Planning around the vacation home restrictions

The question I’d have, and I imagine you’d have, is how does one avoid or plan to avoid such a large increase in tax?

One obvious solution would be to limit your personal use of the rental property to < fourteen days or less than 10% of the number of days the home is rented. Then you’d be able to deduct your rental expenses in full. Except you can only deduct 50% of the cost of meals.  

An alternative approach that may save you money

Another solution is one that isn’t foolproof, but one that’ll be of benefit to you if you have substantial itemized deductions. What I mean by substantial is an amount of itemized deductions greater than your standard deduction.

When you’re in that situation you can take advantage of an alternative formula used for determining your mortgage interest and real estate taxes. The alternative approach would permit you to deduct less of the interest and RE taxes from your rental income. You can then deduct more of your other rental deductions, e.g. utilities, maintenance, from your rental income in the current year.

You’d then deduct your remaining mortgage interest and RE deductions as itemized deductions. That would leave you with more in itemized deductions. Again, this would only be beneficial if your total itemized deductions exceed your standard deduction.

The alternative formula is this: you wouldn’t allocate interest and taxes based on the number of days rented divided by the total days your home is used, as the IRS allows. Instead you’d allocate those expenses based on the number of days rented by 365 days, or 366 days if a leap year is involved. That’s according to at least two Tax Court rulings. Its rationale is that mortgage interest and real estate taxes are assessed on an annual basis regardless of the number of days you use the property. Consequently, you’d calculate a smaller allocation percentage for them as rental expenses and a larger one for them as itemized deductions.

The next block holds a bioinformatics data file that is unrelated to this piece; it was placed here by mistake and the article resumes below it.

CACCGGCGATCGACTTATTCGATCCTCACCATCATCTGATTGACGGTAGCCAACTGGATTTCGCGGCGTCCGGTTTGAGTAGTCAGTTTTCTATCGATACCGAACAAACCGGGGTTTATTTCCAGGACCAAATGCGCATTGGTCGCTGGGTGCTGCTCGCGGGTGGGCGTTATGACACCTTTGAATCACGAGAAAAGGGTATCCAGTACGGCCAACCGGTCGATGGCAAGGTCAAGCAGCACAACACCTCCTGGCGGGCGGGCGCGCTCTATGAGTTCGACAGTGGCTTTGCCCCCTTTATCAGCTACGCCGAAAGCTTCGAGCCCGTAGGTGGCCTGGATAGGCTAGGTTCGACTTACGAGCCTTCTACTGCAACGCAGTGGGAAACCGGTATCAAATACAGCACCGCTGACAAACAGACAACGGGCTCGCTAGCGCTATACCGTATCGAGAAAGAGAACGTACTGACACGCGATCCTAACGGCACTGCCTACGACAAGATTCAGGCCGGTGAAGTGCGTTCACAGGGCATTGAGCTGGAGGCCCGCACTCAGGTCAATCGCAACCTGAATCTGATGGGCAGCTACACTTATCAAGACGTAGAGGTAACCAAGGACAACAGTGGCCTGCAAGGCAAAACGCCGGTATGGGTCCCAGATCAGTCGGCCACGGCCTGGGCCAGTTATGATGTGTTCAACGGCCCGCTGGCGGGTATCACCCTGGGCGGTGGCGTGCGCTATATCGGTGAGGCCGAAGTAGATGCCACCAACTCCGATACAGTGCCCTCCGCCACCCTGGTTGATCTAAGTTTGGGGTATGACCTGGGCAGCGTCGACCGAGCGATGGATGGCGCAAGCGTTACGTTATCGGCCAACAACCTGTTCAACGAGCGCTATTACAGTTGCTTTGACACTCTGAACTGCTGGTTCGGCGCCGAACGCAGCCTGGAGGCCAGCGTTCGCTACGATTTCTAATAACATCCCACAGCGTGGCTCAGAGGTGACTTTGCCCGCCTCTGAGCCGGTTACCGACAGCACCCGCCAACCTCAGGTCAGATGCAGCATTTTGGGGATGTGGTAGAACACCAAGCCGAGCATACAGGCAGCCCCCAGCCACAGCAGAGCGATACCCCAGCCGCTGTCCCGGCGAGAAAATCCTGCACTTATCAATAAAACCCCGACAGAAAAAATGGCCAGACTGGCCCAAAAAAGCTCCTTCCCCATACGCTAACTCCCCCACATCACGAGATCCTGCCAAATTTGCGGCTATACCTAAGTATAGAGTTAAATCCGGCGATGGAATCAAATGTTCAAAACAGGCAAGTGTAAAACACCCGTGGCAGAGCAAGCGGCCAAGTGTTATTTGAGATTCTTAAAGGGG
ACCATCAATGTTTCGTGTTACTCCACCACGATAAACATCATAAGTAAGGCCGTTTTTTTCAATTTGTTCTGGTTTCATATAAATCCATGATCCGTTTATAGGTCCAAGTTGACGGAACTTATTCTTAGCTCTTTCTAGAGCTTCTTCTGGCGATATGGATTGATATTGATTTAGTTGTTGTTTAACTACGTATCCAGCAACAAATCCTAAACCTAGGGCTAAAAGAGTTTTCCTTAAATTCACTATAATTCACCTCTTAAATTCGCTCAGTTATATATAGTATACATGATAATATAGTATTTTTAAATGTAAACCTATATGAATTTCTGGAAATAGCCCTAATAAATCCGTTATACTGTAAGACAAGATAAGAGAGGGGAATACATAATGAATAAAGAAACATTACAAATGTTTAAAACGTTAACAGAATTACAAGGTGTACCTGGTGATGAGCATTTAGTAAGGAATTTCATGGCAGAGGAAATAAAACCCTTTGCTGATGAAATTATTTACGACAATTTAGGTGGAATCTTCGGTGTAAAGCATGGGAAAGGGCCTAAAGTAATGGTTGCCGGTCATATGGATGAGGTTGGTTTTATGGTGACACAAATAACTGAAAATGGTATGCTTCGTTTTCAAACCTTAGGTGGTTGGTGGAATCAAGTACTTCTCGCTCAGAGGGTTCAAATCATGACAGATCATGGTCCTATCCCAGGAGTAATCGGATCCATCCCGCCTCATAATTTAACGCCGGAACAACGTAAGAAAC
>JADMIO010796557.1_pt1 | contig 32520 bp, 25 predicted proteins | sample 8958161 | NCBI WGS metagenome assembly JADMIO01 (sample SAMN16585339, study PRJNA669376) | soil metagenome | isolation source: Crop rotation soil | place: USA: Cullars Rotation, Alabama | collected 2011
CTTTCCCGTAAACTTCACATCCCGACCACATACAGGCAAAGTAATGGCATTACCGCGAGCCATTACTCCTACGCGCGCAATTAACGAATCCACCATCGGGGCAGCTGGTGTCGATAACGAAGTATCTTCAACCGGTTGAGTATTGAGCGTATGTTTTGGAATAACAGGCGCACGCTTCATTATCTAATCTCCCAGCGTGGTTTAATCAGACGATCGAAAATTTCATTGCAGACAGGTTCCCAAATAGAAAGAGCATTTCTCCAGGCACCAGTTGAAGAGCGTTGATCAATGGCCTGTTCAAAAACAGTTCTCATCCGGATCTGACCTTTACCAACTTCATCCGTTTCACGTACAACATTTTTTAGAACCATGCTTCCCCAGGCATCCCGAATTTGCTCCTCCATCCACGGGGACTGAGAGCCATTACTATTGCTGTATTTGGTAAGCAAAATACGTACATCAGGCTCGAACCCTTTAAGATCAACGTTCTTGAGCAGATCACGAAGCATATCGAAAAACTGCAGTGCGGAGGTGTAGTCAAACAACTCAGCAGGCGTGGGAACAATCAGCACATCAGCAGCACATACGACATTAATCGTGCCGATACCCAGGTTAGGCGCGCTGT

The Bed and breakfast exception

Also note that if you use your home or a portion of it as a bed and breakfast, the restriction on rental deductions referred to above won’t apply. In that case the expenses that relate to that portion of your residence may be limited under the hobby loss rules. That is to say, you wouldn’t be able to deduct the expenses unless you report a profit for the bed and breakfast on your tax returns for at least three out of five consecutive years – unless the IRS proves otherwise (which isn’t likely).

The lesson here is that you must plan for how you’ll be using your rental property so as not to have it classified as a vacation home. That is, if you want to deduct your rental expenses in full.

For more information on vacation home taxation, here’s an IRS resource you can consult: IRS publication 527 for 2020. Coverage of vacation homes starts on page 17 and ends on page 22.